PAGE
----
Various methods are available for the elimination of organic pollutants, micro-pollutants, drug residues and anthropogenic trace substances. These can be divided into four groups: "Oxidative" with ozone or AOP, "Adsorptive" with PAH in the activation, before a flake filter or as a PAH stage consisting of a contact reactor, sedimentation after secondary clarification with internal recycling of the coal, "Adsorptive" with GAK in our DynaSand carbon filter and "Physical", where the DynaSand protects the downstream technology.
The German Association for Water Management, Wastewater and Waste e. V. (DWA) publishes a new leaflet series DWA-M 285 "Trace substance elimination in municipal sewage treatment plants". As part of research projects and the implementation of pilot plants in operation, numerous cleaning systems for the elimination of trace substances have now been implemented in Germany. In the meantime, processes with ozone and/or activated carbon are already being operated at more than 20 sewage treatment plants in German-speaking countries, so that in the meantime there is experience with the planning, construction and operation of some processes. Ozonation and activated carbon adsorption are currently considered to be suitable processes for the elimination of trace substances in municipal sewage treatment plants. According to the current status, taking into account the results of the stakeholder dialogue of the Federal Environment Ministry on the "Federal Strategy for Trace Substances", it can be assumed that in the coming years further sewage treatment plants will have to be expanded to include processes for the targeted elimination of trace substances. Until now, the processes have been dimensioned on the basis of characteristic values derived from semi-industrial and large-scale tests. At present, there is no document in the DWA set of rules for the interpretation of these procedures or a decision-making aid when selecting the procedure. With the creation of the new leaflet series, these gaps should be closed. The first three parts of the series are: Part 1: Criteria for process selection with selected examples Part 2: Use of activated carbon - process principles and dimensioning Part 3: Ozonation - process principles and dimensioning.
The treated wastewater from conventional municipal sewage treatment plants contains a residual load of organic compounds of artificial origin. Such "anthropogenic trace substances" can then be detected in very low concentrations in water bodies. They come, for example, from the use of household and industrial chemicals, detergents and cleaning agents, or the use of pharmaceuticals and pesticides. Because of their stability, they are only partially broken down in sewage treatment plants. Some of these substances can affect aquatic organisms or drinking water production. This gave rise to the consideration of retrofitting, for precautionary reasons, especially larger sewage treatment plants with water-sensitive discharge conditions with a 4th cleaning stage to eliminate trace substances.
The city of Weißenburg in Bavaria has set up a 4th cleaning stage on its sewage treatment plant. A two-stage process combination of ozonation and filtration was implemented. The Free State of Bavaria funded the pilot project with 75 percent of the eligible costs. The Weissenburg sewage treatment plant discharges into the low-flow Swabian Rezat. Due to this sensitive water management situation, the sewage treatment plant was selected as the location for a Bavarian pilot project. The following goals were pursued:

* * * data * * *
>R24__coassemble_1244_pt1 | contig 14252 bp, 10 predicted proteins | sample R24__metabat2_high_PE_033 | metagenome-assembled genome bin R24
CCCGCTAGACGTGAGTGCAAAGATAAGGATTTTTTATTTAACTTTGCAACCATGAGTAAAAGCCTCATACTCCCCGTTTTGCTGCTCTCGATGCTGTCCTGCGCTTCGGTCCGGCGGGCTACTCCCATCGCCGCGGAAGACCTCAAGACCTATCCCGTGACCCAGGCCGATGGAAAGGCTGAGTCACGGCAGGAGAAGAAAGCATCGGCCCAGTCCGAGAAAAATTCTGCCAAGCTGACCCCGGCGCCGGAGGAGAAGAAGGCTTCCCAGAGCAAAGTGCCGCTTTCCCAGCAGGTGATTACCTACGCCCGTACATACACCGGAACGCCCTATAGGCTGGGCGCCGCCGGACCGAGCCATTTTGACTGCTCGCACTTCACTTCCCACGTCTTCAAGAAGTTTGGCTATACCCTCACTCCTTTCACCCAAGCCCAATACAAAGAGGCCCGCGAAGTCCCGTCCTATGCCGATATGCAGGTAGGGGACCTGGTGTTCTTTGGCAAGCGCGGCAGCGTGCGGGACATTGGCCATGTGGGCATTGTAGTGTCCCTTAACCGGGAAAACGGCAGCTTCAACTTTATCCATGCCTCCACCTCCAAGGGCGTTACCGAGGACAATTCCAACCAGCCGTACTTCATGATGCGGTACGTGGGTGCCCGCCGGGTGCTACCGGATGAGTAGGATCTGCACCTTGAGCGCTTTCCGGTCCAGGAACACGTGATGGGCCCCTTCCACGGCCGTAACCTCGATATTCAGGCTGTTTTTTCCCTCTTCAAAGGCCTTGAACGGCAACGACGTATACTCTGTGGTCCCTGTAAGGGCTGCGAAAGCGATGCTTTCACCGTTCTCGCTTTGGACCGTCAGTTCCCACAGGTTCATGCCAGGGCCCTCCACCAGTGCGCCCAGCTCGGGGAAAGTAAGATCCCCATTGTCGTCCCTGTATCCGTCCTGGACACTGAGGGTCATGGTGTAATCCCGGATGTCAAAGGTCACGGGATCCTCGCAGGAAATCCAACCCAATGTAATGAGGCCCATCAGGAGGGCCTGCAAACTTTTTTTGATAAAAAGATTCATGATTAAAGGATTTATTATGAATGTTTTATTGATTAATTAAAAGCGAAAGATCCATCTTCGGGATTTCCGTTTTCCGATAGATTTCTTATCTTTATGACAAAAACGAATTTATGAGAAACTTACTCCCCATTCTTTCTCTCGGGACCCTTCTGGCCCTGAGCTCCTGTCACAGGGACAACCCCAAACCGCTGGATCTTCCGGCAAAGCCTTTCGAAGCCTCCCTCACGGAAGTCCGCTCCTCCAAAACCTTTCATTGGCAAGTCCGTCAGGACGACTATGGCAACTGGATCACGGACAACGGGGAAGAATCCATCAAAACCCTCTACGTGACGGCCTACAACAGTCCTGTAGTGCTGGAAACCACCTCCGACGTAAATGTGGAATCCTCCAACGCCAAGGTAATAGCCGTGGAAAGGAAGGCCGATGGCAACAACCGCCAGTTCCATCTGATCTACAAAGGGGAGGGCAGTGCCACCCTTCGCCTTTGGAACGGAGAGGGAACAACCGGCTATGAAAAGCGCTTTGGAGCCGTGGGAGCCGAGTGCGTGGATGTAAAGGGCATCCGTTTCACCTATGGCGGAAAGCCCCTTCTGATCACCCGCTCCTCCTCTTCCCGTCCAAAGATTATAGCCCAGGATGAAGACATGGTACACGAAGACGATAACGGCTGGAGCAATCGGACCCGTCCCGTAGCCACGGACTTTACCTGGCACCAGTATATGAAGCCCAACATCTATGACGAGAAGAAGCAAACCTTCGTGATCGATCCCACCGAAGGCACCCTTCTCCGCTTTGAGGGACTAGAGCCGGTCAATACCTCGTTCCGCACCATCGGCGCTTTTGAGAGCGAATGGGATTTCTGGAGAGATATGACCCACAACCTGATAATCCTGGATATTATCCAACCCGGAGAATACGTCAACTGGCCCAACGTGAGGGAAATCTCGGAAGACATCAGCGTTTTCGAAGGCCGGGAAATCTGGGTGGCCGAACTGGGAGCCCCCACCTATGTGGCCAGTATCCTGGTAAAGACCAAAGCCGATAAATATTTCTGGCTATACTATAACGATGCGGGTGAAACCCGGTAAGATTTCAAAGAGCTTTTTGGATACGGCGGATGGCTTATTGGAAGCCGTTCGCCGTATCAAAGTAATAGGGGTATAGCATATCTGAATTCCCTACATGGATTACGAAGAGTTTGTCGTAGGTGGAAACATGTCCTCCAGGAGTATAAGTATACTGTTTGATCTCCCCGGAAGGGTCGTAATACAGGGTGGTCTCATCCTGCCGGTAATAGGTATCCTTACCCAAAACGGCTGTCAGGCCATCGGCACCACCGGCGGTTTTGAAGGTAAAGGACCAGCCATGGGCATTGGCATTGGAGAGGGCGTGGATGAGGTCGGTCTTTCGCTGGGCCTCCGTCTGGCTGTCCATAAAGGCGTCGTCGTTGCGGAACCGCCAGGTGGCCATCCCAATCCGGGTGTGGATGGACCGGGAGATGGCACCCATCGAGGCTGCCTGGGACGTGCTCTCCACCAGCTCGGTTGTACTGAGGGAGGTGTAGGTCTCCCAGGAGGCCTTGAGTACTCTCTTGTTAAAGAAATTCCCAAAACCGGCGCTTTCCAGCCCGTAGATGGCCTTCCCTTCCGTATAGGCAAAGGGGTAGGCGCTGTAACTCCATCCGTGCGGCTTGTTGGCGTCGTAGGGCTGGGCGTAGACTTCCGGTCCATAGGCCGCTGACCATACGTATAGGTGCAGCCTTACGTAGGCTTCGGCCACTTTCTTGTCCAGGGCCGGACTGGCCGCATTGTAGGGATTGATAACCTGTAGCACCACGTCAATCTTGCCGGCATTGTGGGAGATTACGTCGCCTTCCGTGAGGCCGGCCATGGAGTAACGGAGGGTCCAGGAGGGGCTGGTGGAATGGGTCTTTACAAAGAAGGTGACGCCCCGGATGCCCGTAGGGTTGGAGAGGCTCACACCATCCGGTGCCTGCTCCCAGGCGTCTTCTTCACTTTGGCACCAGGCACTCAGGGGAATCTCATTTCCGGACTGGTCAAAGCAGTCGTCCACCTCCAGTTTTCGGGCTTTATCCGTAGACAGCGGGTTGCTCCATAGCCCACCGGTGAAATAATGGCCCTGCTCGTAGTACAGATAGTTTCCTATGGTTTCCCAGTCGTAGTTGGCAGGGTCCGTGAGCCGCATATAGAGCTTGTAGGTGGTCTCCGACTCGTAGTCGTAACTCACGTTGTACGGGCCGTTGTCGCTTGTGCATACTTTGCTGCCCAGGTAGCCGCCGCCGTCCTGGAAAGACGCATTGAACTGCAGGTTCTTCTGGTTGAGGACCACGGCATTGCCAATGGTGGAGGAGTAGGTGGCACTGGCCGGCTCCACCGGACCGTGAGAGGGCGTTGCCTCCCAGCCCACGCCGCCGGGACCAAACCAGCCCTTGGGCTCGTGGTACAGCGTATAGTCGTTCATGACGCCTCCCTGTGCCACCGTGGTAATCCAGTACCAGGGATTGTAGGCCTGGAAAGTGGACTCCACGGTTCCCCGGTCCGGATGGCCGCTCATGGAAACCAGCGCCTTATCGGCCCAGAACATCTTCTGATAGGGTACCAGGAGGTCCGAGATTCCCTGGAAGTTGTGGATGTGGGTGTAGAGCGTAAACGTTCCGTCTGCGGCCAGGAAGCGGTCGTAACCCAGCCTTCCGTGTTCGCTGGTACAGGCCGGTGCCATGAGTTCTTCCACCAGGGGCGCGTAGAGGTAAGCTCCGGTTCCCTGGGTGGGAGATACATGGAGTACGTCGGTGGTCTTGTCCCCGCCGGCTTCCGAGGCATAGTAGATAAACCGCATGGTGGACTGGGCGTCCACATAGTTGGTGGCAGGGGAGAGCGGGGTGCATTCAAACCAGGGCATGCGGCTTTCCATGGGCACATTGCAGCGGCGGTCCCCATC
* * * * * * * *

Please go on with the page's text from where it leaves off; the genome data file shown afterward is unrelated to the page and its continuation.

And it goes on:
From the start of planning until about a year after commissioning, the construction of the 4th cleaning stage was accompanied scientifically and technically as part of the project "Elimination of anthropogenic trace substances in municipal sewage treatment plants". Furthermore, an extensive measurement program was carried out. After a project period of around five years, commissioning was completed in spring 2019 and the knowledge gained was summarized in a final report.
In order to gain further insights into regular operation and to further optimize the energy use of the 4th cleaning stage, the follow-up project "4. Cleaning stage at the Weißenburg sewage treatment plant, experiences in normal operation”.
With the project for the sewage treatment plant in Weißenburg, an extensively examined "best practice" example is now available, which provides valuable knowledge for the conception and planning as well as for the operation of further plants for the elimination of trace substances.
There is a lot of plastic waste in the environment and in our waters: beverage bottles, plastic bags, packaging, straws and much more. Less recognizable with the naked eye, but not rarer, is so-called microplastic. This page provides information on what exactly microplastic is and what quantities occur in Swiss waters.
Plastic, also known as plastic, is a persistent organic material or POP (persistent organic pollutant). It will be through the polymerization from monomers manufactured, which are generated based on petroleum, coal, natural gas. Typical types of plastic are
In addition, there are essentially two types of bioplastics.
Plastic usually contains additional chemicals such as bisphenol A or plasticizers to give the plastic special properties.
In science, plastic particles are usually classified according to their size and origin.
Macroplastics: Plastic particles larger than 200 millimeters
Mesoplasty: plastic particles between 5 and 200 millimeters
Microplastics: plastic particles between 5 and 0.0001 millimeters (=100 nanometers)
Nanoplastic: Plastic particles smaller than 100 nanometers
Primary microplastics: Microplastic particles that are industrially produced in this size for a specific application, for example
Secondary microplastics: Microplastic particles that are only formed through the decay or decomposition of larger plastic parts, for example
There are large amounts of microplastics in street water. It comes from the abrasion of car and truck tires, from polymers and bitumen from the asphalt, from shoe soles and road markings. Especially when it rains heavily, the plastic particles are often washed off the road not only into the sewage system, but also onto fields and bodies of water. On roads with little traffic, there is also the fact that the street sewage does not always go through the sewage system into a Road sewage treatment plant SABA, but is fed unfiltered into the next body of water or seeps into the subsoil.
Empa researchers have taken a closer look at the abrasion of tires - the micro-rubber. They calculated that between 1988 and 2018 around 200,000 tons of micro-rubber could have accumulated in the environment in Switzerland. According to these calculations, about three quarters remain in a five meter wide strip on the right and left of the road, 5 percent end up in the soil on the other side of the strip and 20 percent in the water
(Source: "rubber in the environment», Empa, 2019).
In a study by the Fraunhofer Institute UMSICHT, the researchers identified tire abrasion as the biggest cause of microplastics in the environment in Germany. Abrasion from asphalt is third, shoe soles seventh and road markings ninth.